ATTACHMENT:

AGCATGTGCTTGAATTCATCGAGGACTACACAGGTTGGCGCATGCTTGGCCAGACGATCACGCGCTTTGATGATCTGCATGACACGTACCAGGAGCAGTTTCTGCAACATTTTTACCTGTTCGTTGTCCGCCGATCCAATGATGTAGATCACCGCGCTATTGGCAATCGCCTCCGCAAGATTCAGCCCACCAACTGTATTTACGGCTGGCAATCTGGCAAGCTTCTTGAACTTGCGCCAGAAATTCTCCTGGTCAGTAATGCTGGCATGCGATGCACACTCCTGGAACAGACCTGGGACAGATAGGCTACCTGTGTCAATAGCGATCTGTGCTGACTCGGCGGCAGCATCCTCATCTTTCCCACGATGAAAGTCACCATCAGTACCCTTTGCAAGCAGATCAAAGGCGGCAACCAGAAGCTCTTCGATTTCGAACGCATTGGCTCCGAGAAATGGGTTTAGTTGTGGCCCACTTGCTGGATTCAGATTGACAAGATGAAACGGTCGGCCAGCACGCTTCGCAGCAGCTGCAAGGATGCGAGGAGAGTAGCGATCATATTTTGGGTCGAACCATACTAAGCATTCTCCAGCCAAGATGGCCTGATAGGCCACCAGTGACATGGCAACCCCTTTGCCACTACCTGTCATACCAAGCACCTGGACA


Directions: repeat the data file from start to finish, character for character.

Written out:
AGCATGTGCTTGAATTCATCGAGGACTACACAGGTTGGCGCATGCTTGGCCAGACGATCACGCGCTTTGATGATCTGCATGACACGTACCAGGAGCAGTTTCTGCAACATTTTTACCTGTTCGTTGTCCGCCGATCCAATGATGTAGATCACCGCGCTATTGGCAATCGCCTCCGCAAGATTCAGCCCACCAACTGTATTTACGGCTGGCAATCTGGCAAGCTTCTTGAACTTGCGCCAGAAATTCTCCTGGTCAGTAATGCTGGCATGCGATGCACACTCCTGGAACAGACCTGGGACAGATAGGCTACCTGTGTCAATAGCGATCTGTGCTGACTCGGCGGCAGCATCCTCATCTTTCCCACGATGAAAGTCACCATCAGTACCCTTTGCAAGCAGATCAAAGGCGGCAACCAGAAGCTCTTCGATTTCGAACGCATTGGCTCCGAGAAATGGGTTTAGTTGTGGCCCACTTGCTGGATTCAGATTGACAAGATGAAACGGTCGGCCAGCACGCTTCGCAGCAGCTGCAAGGATGCGAGGAGAGTAGCGATCATATTTTGGGTCGAACCATACTAAGCATTCTCCAGCCAAGATGGCCTGATAGGCCACCAGTGACATGGCAACCCCTTTGCCACTACCTGTCATACCAAGCACCTGGACA